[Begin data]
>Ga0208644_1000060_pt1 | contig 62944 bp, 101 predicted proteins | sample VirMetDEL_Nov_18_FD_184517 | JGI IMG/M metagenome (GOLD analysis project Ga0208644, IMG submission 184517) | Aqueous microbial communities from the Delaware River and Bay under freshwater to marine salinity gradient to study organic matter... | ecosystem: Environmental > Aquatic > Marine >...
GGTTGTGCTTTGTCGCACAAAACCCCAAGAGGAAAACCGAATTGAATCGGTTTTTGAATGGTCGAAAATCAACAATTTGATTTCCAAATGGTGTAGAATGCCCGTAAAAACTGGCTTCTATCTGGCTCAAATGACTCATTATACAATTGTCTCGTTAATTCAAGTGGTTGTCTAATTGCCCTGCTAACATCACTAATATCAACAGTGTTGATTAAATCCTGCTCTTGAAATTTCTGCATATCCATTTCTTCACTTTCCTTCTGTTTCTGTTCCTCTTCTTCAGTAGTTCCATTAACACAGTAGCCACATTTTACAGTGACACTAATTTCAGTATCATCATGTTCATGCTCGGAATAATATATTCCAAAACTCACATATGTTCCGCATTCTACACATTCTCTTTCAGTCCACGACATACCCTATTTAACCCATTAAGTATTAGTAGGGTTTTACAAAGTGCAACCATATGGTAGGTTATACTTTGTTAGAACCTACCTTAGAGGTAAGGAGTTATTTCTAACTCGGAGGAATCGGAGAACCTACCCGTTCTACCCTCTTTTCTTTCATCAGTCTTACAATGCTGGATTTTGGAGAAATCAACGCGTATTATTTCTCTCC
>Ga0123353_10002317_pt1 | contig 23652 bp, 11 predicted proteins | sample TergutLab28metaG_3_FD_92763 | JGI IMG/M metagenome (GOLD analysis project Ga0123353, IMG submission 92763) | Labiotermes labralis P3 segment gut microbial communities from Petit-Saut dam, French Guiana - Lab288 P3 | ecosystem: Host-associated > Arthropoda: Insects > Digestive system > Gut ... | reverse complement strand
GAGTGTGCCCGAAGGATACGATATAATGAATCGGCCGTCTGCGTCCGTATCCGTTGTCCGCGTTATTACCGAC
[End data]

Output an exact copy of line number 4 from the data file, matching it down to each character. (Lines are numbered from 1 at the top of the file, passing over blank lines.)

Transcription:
GAGTGTGCCCGAAGGATACGATATAATGAATCGGCCGTCTGCGTCCGTATCCGTTGTCCGCGTTATTACCGAC